Why is this so? It stops the “monkey mind,” the chattering in the head. And why is it so important to stop the monkey mind? The monkey mind is the voice of the dysfunctional ego which attempts to convince us, “I don’t have enough” because “I am not enough.”
Stopping the monkey mind, even a brief daily meditation of 60 seconds, over the months, allows us to realign our inner selves, attune ourselves, to Universal Intelligence. And that’s all anybody needs, today or a million years from now.
excerpts from the writings of physicist Peter Russell
the hope of every person is simply peace of mind; behind all our 'busy-ness' lies the desire to be happy, to feel content, relaxed, and at ease
One of the topics that Eckhart and I discussed [see below] in our conversation was how effortless meditation should be, that no striving or concentration is needed. Some of you might be surprised when you first hear this. I know I was. When I first began meditation, I was repeatedly told that it took great mental discipline and many years of practice.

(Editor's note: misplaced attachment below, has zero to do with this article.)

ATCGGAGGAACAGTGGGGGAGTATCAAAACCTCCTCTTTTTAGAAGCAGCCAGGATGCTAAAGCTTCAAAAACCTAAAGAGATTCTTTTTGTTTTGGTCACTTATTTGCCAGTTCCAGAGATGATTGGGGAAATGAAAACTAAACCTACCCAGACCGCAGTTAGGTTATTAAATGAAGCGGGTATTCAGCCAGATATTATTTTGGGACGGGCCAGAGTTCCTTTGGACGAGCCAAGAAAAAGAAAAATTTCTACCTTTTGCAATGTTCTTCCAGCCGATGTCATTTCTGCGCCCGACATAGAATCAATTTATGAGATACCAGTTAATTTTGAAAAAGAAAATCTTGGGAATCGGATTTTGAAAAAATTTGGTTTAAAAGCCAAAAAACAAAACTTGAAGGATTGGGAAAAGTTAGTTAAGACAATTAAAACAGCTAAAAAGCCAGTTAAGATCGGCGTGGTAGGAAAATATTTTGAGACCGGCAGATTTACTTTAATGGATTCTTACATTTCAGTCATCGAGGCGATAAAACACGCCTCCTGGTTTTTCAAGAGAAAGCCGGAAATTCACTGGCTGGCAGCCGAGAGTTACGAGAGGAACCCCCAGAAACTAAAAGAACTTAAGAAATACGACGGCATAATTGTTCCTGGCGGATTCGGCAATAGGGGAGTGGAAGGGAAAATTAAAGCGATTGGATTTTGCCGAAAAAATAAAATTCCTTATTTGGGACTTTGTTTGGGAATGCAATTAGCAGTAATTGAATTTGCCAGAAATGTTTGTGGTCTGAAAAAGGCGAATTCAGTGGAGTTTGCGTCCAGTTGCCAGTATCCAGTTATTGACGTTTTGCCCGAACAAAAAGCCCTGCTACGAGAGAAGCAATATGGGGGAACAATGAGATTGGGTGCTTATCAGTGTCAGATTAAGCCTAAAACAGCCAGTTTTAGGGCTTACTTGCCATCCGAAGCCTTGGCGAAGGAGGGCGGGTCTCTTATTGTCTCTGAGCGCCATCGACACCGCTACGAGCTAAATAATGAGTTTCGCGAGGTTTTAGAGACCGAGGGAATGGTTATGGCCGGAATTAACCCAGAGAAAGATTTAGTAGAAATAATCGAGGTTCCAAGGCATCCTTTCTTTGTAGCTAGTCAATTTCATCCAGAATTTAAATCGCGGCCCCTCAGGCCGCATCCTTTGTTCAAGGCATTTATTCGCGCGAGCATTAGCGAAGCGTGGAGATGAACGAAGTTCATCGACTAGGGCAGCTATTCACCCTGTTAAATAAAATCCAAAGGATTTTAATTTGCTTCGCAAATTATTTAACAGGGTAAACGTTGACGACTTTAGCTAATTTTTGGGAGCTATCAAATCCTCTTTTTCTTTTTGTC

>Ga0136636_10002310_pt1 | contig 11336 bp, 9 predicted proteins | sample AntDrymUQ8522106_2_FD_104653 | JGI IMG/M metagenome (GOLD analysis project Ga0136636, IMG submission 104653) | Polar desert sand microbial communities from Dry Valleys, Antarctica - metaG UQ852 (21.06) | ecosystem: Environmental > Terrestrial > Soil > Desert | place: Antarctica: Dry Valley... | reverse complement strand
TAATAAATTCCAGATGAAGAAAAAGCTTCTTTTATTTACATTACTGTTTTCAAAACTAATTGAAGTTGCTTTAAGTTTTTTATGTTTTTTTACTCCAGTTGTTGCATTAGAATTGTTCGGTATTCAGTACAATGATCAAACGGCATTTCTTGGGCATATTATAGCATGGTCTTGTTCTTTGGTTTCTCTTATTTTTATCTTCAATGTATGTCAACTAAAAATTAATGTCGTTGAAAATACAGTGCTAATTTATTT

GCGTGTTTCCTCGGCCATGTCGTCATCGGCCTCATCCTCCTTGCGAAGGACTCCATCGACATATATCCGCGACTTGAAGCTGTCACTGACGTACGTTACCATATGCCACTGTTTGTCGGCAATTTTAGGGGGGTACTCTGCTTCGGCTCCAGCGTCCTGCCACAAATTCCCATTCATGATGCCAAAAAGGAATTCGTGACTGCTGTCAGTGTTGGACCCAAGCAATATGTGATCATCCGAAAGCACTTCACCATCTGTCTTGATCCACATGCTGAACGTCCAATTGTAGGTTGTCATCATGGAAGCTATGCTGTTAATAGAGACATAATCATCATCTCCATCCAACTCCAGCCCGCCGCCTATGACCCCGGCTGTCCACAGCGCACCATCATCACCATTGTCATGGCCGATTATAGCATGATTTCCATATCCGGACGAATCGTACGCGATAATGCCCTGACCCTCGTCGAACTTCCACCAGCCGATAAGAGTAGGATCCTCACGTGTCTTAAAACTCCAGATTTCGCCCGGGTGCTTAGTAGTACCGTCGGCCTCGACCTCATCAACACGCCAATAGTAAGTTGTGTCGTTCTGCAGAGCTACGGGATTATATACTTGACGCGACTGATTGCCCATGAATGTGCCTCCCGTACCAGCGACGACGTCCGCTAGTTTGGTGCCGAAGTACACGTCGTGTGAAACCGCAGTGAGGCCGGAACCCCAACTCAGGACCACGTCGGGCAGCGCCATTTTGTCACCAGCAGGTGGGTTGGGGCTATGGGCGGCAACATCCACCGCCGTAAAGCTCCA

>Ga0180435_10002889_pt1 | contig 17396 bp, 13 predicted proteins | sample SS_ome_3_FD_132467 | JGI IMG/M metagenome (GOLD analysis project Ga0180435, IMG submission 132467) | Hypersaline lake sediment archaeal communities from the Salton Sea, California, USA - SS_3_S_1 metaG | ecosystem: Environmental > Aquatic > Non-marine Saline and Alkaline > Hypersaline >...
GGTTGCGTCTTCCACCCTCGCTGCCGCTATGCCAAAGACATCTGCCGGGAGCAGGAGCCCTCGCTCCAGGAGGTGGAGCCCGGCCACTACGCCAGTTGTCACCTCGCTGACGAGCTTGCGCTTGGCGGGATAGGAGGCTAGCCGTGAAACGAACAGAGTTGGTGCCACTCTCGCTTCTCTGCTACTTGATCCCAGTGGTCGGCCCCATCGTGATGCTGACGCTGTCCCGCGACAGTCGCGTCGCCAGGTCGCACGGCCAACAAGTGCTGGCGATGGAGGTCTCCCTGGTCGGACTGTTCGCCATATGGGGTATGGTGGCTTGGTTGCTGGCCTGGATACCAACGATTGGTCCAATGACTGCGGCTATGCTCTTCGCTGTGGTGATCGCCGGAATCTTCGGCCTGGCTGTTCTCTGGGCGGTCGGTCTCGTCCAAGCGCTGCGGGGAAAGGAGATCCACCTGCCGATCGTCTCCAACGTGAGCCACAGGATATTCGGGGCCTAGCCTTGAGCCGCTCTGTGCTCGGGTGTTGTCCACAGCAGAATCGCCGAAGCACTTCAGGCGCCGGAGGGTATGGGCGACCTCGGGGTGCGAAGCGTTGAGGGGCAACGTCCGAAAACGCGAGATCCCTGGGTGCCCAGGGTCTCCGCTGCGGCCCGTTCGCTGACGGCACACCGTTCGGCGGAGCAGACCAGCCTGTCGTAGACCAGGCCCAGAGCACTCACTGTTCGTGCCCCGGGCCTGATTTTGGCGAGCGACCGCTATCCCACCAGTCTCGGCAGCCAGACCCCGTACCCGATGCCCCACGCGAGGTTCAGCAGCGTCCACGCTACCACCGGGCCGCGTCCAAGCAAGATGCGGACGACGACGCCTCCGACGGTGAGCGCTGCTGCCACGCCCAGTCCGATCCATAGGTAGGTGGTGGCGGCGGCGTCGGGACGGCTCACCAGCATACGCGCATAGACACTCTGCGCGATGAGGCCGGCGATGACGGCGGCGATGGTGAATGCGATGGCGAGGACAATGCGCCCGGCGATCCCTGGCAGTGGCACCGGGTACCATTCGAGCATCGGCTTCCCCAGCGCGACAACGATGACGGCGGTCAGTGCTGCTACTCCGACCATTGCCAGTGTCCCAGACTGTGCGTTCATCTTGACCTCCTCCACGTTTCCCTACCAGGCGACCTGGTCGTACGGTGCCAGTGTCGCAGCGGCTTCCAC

And my experience appeared to confirm it. My mind was full of thoughts, and try as I may, I could not keep them at bay. Like many others, I naturally assumed that I was not trying hard enough; I needed greater mental discipline, not less.
But over the years, I’ve come to appreciate that a quiet mind is not a state of mind to be achieved. It is the state we experience when there is nothing to be achieved. It is the mind in its natural condition, untarnished by fears and desires, and the thoughts they create. When everything is OK in our world, we feel OK inside; we are at ease. Or rather, that is the way it should be. Yet, even when all our physical needs are met, and there is no immediate threat or danger, we seldom feel at ease. More often than not, the very opposite. Leave us with nothing to do, and most of us start getting bored. If someone upsets us, we may hold a grievance days, weeks, or even years after the event. Or we may spend hours worrying about situations that could occur, but seldom do.
Along with such feelings come an almost endless procession of thoughts. Most of these thoughts boil down to worries about how we can be more at peace. Yet, ironically, a worried mind is, by definition, not at peace. This is the sad joke about human beings. We are so busy worrying whether or not we are going to be at peace in the future, we don’t give ourselves the chance to be at peace in the present.